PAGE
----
Coordinators: Stephen Baker, Peter Weis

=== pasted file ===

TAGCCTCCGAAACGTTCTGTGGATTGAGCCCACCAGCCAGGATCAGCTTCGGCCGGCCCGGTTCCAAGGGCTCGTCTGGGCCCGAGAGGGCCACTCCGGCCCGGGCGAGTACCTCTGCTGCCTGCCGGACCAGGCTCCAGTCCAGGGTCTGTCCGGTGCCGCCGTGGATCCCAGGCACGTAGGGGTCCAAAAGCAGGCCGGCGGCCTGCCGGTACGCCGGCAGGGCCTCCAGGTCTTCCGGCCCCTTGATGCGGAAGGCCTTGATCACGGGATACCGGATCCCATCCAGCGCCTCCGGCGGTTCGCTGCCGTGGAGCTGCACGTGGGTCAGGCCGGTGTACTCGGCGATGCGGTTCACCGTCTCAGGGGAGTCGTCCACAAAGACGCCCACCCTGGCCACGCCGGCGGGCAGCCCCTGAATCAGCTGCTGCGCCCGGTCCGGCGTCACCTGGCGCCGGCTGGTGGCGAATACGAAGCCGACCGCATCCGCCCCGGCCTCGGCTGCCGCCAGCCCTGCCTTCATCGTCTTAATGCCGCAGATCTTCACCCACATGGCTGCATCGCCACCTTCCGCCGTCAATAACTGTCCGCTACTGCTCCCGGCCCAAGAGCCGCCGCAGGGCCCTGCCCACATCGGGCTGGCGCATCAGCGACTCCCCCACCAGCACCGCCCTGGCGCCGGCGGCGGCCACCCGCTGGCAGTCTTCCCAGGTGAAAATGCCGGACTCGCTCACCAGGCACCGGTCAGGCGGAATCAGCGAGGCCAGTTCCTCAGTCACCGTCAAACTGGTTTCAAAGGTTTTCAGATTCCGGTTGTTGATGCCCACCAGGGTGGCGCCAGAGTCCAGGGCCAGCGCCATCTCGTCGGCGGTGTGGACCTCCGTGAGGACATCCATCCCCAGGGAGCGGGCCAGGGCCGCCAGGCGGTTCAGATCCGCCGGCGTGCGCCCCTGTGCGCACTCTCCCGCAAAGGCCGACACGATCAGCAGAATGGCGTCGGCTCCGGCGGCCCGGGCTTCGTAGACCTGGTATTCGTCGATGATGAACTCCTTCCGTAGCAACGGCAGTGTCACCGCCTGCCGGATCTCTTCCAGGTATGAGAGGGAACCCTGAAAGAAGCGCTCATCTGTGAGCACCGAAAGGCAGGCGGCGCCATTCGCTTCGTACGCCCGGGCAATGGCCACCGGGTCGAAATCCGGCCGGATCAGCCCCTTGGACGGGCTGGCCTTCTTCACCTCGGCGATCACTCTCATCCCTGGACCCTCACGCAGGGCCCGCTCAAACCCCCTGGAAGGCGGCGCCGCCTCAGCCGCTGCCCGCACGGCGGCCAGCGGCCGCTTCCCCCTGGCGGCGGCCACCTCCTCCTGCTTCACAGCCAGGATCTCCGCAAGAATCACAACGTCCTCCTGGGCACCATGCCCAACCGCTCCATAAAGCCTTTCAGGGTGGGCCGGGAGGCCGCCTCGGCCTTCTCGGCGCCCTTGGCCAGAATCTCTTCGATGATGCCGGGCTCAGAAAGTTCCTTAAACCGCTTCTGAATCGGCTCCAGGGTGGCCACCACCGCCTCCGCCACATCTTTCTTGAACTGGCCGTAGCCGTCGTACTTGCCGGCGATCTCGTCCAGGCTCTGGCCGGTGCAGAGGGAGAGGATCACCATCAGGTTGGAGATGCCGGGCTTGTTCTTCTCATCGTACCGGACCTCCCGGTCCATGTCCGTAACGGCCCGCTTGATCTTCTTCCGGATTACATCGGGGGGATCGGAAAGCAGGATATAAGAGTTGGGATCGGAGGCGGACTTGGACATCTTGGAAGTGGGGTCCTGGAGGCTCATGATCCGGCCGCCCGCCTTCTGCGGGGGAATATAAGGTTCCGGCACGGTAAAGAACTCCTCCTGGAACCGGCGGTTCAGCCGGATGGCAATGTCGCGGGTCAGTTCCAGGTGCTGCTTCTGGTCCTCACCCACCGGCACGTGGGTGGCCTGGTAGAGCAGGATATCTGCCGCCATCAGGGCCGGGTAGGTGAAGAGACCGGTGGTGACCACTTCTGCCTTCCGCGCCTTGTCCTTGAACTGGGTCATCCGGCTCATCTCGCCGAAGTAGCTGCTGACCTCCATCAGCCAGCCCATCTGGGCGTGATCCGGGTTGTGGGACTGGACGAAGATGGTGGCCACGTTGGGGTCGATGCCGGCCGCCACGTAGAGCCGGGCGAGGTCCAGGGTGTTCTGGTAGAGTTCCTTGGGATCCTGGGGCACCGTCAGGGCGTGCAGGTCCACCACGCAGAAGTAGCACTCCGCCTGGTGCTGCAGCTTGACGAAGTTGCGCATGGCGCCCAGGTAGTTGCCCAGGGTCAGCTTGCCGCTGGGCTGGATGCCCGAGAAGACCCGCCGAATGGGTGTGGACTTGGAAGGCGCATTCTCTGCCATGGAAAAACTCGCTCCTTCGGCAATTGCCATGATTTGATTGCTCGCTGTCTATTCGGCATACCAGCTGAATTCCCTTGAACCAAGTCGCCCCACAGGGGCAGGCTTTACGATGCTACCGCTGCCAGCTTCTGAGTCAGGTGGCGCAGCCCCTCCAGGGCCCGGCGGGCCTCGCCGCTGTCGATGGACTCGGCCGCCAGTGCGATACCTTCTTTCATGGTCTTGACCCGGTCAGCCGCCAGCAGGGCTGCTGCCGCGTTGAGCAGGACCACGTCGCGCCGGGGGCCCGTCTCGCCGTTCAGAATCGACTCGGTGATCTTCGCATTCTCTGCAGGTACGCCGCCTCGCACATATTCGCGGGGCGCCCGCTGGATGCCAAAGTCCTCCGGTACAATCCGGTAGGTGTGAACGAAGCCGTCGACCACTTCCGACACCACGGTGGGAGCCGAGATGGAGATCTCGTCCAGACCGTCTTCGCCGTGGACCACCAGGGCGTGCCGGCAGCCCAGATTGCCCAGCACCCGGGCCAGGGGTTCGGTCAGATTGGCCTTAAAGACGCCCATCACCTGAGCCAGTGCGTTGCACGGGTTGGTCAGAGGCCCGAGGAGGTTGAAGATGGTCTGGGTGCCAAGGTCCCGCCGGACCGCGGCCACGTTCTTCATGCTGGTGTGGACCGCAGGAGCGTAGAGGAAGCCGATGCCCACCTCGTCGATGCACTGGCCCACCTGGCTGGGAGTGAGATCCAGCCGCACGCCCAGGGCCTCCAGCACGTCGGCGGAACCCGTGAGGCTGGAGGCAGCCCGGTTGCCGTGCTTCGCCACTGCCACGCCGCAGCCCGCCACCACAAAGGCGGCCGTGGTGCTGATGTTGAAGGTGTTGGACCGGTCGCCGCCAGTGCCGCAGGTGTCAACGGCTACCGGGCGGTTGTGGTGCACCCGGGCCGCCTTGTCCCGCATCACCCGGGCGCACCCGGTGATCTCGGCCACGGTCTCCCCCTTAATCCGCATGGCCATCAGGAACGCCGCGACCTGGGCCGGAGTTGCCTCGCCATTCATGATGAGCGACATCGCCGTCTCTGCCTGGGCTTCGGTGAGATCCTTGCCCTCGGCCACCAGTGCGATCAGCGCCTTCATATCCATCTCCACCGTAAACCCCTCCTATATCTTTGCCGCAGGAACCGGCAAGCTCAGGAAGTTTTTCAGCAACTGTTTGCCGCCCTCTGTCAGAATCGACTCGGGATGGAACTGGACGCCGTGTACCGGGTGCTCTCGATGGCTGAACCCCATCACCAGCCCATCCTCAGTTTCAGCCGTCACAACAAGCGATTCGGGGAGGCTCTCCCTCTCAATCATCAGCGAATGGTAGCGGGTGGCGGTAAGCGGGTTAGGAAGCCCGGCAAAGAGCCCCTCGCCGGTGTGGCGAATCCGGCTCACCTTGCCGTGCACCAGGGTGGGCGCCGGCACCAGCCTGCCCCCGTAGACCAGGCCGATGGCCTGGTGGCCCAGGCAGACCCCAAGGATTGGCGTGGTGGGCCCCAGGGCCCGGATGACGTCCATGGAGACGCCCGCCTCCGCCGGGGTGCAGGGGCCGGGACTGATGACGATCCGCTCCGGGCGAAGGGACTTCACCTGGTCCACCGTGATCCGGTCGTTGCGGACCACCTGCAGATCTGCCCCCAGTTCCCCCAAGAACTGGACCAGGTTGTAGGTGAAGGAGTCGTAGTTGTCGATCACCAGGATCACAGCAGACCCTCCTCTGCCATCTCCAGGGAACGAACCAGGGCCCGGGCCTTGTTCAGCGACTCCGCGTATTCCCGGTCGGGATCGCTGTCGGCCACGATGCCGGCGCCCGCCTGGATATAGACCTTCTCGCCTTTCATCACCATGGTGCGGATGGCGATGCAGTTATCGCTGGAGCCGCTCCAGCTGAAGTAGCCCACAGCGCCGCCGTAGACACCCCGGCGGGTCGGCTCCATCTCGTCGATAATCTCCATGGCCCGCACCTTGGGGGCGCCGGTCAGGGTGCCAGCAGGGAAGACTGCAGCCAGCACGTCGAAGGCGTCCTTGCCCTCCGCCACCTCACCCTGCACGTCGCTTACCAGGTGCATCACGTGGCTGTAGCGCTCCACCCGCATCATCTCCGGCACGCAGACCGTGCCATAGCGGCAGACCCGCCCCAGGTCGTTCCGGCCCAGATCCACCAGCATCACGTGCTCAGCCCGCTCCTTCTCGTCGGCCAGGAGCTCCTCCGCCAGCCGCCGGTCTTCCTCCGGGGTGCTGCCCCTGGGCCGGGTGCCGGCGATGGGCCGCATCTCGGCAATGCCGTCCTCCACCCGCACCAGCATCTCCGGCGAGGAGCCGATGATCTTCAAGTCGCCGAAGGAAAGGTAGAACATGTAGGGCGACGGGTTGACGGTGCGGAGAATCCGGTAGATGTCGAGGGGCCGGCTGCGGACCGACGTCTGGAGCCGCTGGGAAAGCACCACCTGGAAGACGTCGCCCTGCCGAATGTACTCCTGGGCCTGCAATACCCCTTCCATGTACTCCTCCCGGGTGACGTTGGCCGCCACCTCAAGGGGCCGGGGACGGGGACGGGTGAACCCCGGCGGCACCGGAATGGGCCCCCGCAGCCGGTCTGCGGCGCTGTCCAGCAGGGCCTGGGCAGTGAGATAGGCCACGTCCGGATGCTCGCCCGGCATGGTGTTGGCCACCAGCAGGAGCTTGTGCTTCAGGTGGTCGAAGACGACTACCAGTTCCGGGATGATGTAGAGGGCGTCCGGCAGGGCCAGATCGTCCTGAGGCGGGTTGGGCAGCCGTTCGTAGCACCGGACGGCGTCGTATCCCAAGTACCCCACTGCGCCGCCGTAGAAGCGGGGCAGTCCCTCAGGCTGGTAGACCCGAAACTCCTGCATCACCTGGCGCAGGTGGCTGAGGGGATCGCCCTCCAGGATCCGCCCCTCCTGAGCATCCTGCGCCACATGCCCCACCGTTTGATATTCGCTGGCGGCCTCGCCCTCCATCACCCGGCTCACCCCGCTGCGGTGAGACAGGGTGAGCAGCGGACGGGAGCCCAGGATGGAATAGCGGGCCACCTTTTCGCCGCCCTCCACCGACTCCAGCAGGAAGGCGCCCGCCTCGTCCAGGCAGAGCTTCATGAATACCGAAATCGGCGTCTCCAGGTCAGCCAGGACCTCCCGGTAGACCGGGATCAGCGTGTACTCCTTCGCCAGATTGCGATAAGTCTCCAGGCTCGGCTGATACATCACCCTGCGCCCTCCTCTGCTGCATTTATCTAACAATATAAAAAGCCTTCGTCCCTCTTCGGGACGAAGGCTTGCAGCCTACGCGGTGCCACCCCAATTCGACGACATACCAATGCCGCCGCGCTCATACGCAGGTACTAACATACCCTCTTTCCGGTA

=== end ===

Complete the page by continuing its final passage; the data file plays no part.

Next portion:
Natural barriers, including mountain ranges, rivers, and seas, have long been used to delimit territories that confine and define the collective identity of a political group. Landward boundaries are nearly always necessary to establish limits of governmental control and points of contact with neighbors that abut each other. Establishing these borders may involve dominance of one entity over another, imposition of a third party or, less frequently, mutual deference. We will discuss these commonplace and often crucially-placed lines on a map and what makes them newsworthy.